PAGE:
9
$\begingroup$

The thing on the left is not usually a called a Büchner funnel, but a frit. Frits are generally meant to be used for stuff that can be redissolved afterwards, because they tend to clogg permanently, if very small particles get stuck inside.

You do not normally put a filter paper on it, because that would leak on the edge. The filter grade should be etched onto the glass somewhere. https://en.wikipedia.org/wiki/Fritted_glass Sometimes a frit can be used to hold another, powdery filtering substance, if that has a coarse enough grain size.

Advantage of the frit is the well defined pore size, you can heat it for drying, it can be mounted in a glass tube with two ground glass connectors (for evacuating), it can be used with concentrated and/or oxidising acids or other solutions, ...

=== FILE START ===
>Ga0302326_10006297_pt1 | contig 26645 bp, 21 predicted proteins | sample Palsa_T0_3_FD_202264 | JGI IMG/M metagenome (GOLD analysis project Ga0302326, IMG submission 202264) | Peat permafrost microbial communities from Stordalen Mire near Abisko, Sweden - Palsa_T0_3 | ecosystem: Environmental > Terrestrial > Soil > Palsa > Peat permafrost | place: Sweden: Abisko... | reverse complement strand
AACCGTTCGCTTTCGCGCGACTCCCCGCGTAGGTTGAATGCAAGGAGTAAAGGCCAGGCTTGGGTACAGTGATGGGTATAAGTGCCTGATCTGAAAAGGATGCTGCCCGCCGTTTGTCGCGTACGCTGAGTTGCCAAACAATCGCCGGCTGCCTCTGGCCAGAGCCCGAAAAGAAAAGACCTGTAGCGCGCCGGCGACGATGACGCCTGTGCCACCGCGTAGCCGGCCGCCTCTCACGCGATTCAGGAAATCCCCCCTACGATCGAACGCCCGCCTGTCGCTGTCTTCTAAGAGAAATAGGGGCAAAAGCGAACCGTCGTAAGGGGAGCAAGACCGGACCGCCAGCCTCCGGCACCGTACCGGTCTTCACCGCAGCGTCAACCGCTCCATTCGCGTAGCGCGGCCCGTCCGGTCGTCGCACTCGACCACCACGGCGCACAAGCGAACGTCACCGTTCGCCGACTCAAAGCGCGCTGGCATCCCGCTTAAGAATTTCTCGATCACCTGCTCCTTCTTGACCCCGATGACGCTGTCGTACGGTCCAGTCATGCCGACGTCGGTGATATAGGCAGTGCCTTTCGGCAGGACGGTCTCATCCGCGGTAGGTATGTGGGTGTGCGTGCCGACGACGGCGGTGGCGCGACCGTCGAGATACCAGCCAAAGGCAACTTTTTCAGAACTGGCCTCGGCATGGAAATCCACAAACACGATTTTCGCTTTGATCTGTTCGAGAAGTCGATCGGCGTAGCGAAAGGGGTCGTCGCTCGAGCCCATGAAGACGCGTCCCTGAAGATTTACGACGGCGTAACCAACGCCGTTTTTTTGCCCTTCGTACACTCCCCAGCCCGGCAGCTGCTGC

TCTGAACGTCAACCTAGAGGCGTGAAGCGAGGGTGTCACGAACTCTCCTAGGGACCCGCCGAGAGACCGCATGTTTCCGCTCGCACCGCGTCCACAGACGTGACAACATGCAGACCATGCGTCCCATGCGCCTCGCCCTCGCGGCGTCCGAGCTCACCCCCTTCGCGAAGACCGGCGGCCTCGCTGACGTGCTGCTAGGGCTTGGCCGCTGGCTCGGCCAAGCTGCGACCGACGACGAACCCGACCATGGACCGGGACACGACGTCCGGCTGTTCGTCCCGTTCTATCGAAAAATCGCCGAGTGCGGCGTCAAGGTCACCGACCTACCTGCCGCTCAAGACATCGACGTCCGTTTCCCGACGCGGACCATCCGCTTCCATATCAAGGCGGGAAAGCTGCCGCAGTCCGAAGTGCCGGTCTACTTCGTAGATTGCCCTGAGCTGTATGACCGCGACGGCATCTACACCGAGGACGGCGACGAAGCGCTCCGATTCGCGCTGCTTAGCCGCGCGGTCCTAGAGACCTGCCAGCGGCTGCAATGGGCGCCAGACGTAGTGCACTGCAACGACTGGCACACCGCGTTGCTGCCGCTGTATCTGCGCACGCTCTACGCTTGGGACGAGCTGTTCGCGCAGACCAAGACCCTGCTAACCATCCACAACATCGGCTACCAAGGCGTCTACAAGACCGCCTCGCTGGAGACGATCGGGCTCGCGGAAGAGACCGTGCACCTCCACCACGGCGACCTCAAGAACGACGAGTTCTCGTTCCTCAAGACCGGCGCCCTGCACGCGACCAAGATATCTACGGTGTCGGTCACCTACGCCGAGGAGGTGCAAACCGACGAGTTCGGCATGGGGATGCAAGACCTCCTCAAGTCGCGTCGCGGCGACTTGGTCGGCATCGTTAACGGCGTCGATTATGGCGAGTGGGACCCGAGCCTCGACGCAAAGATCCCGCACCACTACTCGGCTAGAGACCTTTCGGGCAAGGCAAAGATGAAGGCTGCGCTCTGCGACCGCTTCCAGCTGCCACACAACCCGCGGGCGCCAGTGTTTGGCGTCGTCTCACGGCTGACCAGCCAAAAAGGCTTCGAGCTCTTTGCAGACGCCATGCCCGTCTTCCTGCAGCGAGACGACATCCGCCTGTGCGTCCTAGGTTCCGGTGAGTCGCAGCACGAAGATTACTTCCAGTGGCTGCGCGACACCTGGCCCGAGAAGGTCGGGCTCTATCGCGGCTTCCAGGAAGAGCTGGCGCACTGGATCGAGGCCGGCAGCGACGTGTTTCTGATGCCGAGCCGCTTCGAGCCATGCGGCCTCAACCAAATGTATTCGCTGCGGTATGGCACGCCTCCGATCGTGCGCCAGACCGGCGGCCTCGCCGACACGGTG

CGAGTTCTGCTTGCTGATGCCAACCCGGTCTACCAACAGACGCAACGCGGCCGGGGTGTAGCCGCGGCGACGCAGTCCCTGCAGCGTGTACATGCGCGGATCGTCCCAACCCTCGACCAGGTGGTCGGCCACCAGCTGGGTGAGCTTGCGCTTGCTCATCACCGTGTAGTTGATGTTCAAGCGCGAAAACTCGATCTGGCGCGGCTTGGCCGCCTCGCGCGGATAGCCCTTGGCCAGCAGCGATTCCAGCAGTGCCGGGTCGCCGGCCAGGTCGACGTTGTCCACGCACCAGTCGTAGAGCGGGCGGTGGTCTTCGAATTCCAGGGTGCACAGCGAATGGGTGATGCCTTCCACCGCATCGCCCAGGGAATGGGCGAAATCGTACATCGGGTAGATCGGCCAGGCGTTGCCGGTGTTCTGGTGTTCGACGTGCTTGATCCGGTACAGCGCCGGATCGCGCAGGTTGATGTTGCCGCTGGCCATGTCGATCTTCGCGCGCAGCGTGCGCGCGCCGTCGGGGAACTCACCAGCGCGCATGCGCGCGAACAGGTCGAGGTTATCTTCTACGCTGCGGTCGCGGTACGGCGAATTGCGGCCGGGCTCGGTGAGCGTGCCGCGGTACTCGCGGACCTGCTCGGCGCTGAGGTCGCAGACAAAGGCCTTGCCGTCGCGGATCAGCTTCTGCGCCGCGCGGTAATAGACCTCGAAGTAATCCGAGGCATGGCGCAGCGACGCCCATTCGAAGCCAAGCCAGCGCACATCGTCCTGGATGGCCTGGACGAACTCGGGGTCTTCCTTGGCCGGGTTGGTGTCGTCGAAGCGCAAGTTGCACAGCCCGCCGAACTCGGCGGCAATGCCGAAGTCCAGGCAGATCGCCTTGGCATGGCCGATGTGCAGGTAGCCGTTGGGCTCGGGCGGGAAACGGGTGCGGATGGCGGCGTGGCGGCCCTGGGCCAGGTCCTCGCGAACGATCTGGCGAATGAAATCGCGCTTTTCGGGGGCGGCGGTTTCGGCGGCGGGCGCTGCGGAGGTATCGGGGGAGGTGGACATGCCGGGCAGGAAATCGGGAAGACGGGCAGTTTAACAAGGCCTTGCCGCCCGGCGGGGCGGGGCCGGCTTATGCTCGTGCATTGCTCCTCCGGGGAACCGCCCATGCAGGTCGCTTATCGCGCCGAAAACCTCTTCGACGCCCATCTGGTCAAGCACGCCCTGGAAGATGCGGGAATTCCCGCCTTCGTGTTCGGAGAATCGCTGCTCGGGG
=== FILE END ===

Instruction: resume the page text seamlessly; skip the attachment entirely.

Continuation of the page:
Advantage of the Büchner funnel is that it does not get clogged with insoluble stuff, ease of use, cheap, available in large diameters, very mechanically solid, tolerates alkalic solutions (glass frits do too, but only briefly), ...

| improve this answer | |
$\endgroup$
  • 2
    $\begingroup$ Hm... I'm a little confused now, because this funnel (the one I have) is described as a "Buchner filtering funnel" with "coarse frit"; and says "Compatible with StonyLab Qualitative/Quantitive Filter Paper Circles". It does give the pore size like you mentioned (80-120 microns), I didn't notice that before. The "G1" grade marking is indeed printed on the glass. $\endgroup$ – Jason C Aug 16 at 2:47
  • $\begingroup$ (Similar deal here) $\endgroup$ – Jason C Aug 16 at 3:07
  • 2
    $\begingroup$ Well, seems some people have extended the meaning. If that misnomer has reached textbooks already I don't know. But I wouldn't trust a company that sells frits that are "compatible with pape disk filters" on correct naming. ;) You have already pointed out the problem above. $\endgroup$ – Karl Aug 16 at 4:45